Traveling With Overactive Bladder

Medically Reviewed by Nazia Q Bandukwala, DO on January 06, 2023
3 min read

If you’ve ever been on a long road trip, you know what it’s like when the urge to pee hits and the next exit is miles away.

But when you have overactive bladder (OAB), a condition where you suddenly need to pee, often eight or more times a day, it’s even more urgent. Travel can be harder with OAB, but it’s not impossible. Here’s what you need to know to enjoy your trip.

Follow these tips when traveling with OAB:

Book an aisle seat. If you’re flying, try to reserve an aisle seat near the bathroom. That way you’ll have easy access for any sudden urges. 

Wear extra protection. Put on an absorbent pad that can hold more liquid on your travel days. Try one made for overnight use.

Find the nearest bathroom. Look for bathrooms along your route and at your final stop. Bathroom locator apps can help. They show the closest public toilets around the world, and many of these apps are free. If you’re traveling internationally, you might want to brush up on a few bathroom-related phrases in other languages.

Time your bathroom breaks. Try to stop for a bathroom break every 2 to 3 hours. It can be a hassle, especially on long road trips, but it’ll help you avoid accidents.

Carry extra supplies. Keep an emergency kit with you. If you’re taking a long trip, think about shipping supplies to your location ahead of time. You’ll be prepared and won’t have to pack as many bags. Your kit should include:

  • Underwear
  • Pants
  • Absorbent pads
  • Barrier cream
  • Hand sanitizer
  • Toilet paper
  • Catheters
  • OAB medicine (if you take any)

You may be tempted to try something new on your trip, but it could end up irritating your bladder. Avoid these foods and drinks, or at least cut back on:

  • Caffeine
  • Tea
  • Alcohol
  • Carbonated drinks
  • Citrus juices or fruits
  • Chocolate
  • Spicy foods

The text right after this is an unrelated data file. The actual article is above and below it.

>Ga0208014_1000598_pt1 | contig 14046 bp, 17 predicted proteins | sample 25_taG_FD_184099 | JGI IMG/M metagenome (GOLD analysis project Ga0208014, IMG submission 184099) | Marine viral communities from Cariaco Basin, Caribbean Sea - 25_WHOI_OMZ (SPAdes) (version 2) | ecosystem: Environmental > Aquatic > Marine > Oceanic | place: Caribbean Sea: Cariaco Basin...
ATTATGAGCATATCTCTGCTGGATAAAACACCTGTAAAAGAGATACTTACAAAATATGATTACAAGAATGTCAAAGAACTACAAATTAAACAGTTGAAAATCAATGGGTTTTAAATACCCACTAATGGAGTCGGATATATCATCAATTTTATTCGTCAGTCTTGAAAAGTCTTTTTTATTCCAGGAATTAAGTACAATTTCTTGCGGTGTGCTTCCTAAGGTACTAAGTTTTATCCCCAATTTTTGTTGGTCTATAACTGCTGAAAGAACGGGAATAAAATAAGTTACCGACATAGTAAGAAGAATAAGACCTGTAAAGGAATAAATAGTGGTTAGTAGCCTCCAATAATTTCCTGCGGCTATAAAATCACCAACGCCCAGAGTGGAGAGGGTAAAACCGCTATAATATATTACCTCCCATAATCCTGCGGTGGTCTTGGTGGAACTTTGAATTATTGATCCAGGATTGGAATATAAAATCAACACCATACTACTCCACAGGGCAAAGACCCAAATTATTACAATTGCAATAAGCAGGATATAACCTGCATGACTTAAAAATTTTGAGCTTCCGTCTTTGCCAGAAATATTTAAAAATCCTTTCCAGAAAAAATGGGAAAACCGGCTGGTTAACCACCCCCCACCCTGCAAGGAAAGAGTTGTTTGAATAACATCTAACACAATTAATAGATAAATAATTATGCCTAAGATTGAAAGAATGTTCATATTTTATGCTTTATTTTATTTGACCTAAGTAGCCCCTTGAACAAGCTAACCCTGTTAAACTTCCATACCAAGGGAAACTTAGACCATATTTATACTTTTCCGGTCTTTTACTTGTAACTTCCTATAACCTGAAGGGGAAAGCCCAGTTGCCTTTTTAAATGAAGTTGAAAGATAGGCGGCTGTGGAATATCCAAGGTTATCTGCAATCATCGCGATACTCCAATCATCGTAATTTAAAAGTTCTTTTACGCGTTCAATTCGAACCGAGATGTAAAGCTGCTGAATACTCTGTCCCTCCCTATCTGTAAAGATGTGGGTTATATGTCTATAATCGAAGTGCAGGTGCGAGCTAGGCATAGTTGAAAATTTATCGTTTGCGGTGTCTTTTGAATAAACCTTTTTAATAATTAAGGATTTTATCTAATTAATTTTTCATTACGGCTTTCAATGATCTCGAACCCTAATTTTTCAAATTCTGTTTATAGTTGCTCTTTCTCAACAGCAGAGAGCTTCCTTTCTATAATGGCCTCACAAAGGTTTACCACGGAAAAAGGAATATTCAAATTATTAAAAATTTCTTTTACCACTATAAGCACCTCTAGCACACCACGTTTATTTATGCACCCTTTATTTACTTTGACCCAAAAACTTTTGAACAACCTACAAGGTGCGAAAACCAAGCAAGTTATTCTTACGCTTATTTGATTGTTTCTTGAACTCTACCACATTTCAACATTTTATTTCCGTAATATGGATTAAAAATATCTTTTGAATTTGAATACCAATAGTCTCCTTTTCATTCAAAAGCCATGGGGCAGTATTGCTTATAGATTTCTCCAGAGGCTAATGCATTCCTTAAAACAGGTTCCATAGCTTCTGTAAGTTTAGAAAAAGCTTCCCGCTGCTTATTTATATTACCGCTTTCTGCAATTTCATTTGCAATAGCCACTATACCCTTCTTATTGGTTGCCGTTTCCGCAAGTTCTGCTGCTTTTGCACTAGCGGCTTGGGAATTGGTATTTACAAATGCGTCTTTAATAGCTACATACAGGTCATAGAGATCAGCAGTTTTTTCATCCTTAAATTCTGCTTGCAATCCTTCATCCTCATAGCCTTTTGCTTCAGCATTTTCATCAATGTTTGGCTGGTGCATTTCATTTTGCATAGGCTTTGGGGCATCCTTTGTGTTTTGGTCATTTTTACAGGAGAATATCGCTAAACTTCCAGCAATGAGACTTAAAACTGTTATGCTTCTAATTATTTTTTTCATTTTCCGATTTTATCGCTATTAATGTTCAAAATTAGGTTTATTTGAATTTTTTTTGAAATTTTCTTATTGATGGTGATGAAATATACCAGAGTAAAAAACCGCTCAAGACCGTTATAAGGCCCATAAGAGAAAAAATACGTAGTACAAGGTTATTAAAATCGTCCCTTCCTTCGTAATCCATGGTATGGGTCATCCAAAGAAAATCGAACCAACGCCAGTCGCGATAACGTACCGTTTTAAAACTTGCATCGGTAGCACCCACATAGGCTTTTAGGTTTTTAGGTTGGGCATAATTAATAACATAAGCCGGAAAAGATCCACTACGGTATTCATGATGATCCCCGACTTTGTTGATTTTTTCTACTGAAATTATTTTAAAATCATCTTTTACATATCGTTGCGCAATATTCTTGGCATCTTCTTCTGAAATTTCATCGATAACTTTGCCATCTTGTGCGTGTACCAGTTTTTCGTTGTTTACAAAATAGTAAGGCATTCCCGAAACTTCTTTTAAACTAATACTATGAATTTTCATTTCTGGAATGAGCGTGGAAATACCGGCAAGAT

• Tomatoes

Talk to your doctor about how much liquid you should drink each day. Too much can make your symptoms worse, but too little can irritate the lining of your bladder and make it feel like you need to go. A quick way to tell: if your pee is light-colored or clear, then you’re probably drinking enough fluids.

When you pee before your bladder is full, you feel the urge to go more often. The idea behind bladder training is teaching your bladder to empty on a schedule. Over time, it'll be able to hold more. Consider practicing this technique in the weeks leading up to your trip. Here’s how it works:

Keep a log. Write down the times when you pee or have a leak, including the amount of time between bathroom trips. Do this for a couple of days.

Space out bathroom breaks. Figure out the average amount of time between bathroom trips, then add 15 minutes. So if you normally pee every 2 hours, start waiting 2 hours and 15 minutes.

Add more time. When your bladder gets used to the new schedule, add another 15 minutes. In the future, you’ll be able to wait longer and have fewer urges to go.

Be patient. It may take weeks or months to train your bladder. When you feel the urge to go before it’s time, try to remember that it’s not full. If your bladder feels empty when you’re supposed to pee, go to the bathroom anyway.